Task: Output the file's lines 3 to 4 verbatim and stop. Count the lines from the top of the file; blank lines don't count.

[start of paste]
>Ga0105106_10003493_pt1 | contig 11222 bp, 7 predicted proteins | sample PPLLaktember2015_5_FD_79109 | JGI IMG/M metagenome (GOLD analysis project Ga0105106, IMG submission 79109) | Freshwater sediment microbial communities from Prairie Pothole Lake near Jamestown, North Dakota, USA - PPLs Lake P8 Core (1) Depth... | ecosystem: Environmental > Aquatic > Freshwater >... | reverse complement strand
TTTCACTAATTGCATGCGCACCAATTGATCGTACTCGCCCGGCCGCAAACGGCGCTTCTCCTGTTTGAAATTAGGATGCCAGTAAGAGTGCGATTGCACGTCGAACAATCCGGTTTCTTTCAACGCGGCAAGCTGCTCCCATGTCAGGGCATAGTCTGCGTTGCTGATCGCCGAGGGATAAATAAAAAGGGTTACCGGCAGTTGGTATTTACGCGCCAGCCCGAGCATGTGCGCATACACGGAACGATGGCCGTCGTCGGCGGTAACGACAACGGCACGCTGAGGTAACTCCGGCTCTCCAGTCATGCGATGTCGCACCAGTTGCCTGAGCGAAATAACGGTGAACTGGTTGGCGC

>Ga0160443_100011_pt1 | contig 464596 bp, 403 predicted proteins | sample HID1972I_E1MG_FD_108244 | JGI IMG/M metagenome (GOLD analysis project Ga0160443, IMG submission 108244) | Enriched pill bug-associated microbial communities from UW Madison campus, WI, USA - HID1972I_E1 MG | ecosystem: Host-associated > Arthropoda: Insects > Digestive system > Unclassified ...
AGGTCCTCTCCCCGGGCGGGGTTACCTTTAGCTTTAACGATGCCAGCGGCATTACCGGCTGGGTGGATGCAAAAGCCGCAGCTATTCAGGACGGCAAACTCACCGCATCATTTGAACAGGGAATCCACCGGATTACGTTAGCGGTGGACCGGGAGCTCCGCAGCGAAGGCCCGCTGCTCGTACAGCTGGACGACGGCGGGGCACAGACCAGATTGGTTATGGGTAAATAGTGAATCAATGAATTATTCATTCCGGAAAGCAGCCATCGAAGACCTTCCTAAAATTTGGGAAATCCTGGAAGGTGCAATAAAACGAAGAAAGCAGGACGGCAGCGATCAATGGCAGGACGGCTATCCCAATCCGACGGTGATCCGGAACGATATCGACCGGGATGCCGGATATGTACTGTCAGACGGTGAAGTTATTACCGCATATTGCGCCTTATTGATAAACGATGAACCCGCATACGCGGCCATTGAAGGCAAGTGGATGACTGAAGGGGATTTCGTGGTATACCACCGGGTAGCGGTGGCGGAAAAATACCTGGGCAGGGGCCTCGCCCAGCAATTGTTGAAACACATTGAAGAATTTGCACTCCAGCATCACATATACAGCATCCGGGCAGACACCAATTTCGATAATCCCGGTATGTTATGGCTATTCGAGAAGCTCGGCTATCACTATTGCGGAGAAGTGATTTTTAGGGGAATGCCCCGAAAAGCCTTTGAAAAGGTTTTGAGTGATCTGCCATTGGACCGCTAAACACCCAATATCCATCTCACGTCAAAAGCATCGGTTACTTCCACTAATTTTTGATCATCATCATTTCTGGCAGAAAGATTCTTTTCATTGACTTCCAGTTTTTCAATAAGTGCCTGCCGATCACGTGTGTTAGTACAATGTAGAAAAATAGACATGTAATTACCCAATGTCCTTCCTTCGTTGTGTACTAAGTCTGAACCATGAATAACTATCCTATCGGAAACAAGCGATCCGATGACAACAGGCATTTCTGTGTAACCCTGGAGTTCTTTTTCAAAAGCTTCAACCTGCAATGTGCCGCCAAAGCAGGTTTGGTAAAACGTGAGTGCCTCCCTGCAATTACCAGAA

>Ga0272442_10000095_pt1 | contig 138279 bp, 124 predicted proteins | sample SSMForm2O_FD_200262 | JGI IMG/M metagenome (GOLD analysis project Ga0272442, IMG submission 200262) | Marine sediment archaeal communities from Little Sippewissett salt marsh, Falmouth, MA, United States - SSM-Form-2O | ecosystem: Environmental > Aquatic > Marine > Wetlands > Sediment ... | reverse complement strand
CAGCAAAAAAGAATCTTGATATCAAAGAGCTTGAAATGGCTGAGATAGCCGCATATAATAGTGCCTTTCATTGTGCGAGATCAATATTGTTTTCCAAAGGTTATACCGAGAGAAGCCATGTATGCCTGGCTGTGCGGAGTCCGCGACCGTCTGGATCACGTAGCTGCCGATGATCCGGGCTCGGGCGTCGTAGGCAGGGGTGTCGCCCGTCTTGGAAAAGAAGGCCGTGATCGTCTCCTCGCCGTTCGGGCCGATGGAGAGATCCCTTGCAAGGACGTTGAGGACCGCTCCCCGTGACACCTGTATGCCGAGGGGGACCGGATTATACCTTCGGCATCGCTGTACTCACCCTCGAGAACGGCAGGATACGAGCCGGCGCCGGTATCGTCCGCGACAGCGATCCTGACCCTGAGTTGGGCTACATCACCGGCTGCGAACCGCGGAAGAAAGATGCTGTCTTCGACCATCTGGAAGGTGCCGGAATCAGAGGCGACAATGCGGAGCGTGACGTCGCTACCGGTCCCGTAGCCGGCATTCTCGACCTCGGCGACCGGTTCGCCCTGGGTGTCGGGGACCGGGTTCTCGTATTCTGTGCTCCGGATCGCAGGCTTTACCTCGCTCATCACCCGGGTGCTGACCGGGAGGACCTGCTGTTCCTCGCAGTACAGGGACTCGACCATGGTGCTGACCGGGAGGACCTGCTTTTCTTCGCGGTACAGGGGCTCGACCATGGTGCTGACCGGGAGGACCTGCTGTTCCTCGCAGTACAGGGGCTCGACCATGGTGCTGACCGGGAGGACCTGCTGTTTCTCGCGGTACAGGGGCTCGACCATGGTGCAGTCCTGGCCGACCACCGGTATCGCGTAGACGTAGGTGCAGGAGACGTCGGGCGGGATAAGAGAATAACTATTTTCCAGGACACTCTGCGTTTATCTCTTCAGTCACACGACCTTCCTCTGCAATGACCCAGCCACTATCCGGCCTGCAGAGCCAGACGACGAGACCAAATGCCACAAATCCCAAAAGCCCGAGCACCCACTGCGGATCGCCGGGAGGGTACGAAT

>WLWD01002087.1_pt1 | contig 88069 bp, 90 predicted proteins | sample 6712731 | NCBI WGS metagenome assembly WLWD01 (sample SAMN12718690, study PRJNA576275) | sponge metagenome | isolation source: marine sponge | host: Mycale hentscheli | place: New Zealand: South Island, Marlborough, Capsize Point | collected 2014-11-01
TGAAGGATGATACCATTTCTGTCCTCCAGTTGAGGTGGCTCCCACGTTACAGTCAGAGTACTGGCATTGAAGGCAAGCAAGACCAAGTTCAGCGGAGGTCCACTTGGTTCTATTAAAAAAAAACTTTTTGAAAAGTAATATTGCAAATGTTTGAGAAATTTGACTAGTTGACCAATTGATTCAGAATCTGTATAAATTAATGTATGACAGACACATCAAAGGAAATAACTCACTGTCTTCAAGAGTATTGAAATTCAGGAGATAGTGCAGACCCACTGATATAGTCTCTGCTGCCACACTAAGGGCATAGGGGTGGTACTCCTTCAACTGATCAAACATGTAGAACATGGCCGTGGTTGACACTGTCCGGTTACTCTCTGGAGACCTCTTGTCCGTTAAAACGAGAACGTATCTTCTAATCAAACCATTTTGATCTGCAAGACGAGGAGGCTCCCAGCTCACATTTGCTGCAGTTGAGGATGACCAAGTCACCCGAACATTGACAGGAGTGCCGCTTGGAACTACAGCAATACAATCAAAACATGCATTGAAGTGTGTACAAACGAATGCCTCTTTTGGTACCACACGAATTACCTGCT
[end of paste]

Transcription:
>Ga0160443_100011_pt1 | contig 464596 bp, 403 predicted proteins | sample HID1972I_E1MG_FD_108244 | JGI IMG/M metagenome (GOLD analysis project Ga0160443, IMG submission 108244) | Enriched pill bug-associated microbial communities from UW Madison campus, WI, USA - HID1972I_E1 MG | ecosystem: Host-associated > Arthropoda: Insects > Digestive system > Unclassified ...
AGGTCCTCTCCCCGGGCGGGGTTACCTTTAGCTTTAACGATGCCAGCGGCATTACCGGCTGGGTGGATGCAAAAGCCGCAGCTATTCAGGACGGCAAACTCACCGCATCATTTGAACAGGGAATCCACCGGATTACGTTAGCGGTGGACCGGGAGCTCCGCAGCGAAGGCCCGCTGCTCGTACAGCTGGACGACGGCGGGGCACAGACCAGATTGGTTATGGGTAAATAGTGAATCAATGAATTATTCATTCCGGAAAGCAGCCATCGAAGACCTTCCTAAAATTTGGGAAATCCTGGAAGGTGCAATAAAACGAAGAAAGCAGGACGGCAGCGATCAATGGCAGGACGGCTATCCCAATCCGACGGTGATCCGGAACGATATCGACCGGGATGCCGGATATGTACTGTCAGACGGTGAAGTTATTACCGCATATTGCGCCTTATTGATAAACGATGAACCCGCATACGCGGCCATTGAAGGCAAGTGGATGACTGAAGGGGATTTCGTGGTATACCACCGGGTAGCGGTGGCGGAAAAATACCTGGGCAGGGGCCTCGCCCAGCAATTGTTGAAACACATTGAAGAATTTGCACTCCAGCATCACATATACAGCATCCGGGCAGACACCAATTTCGATAATCCCGGTATGTTATGGCTATTCGAGAAGCTCGGCTATCACTATTGCGGAGAAGTGATTTTTAGGGGAATGCCCCGAAAAGCCTTTGAAAAGGTTTTGAGTGATCTGCCATTGGACCGCTAAACACCCAATATCCATCTCACGTCAAAAGCATCGGTTACTTCCACTAATTTTTGATCATCATCATTTCTGGCAGAAAGATTCTTTTCATTGACTTCCAGTTTTTCAATAAGTGCCTGCCGATCACGTGTGTTAGTACAATGTAGAAAAATAGACATGTAATTACCCAATGTCCTTCCTTCGTTGTGTACTAAGTCTGAACCATGAATAACTATCCTATCGGAAACAAGCGATCCGATGACAACAGGCATTTCTGTGTAACCCTGGAGTTCTTTTTCAAAAGCTTCAACCTGCAATGTGCCGCCAAAGCAGGTTTGGTAAAACGTGAGTGCCTCCCTGCAATTACCAGAA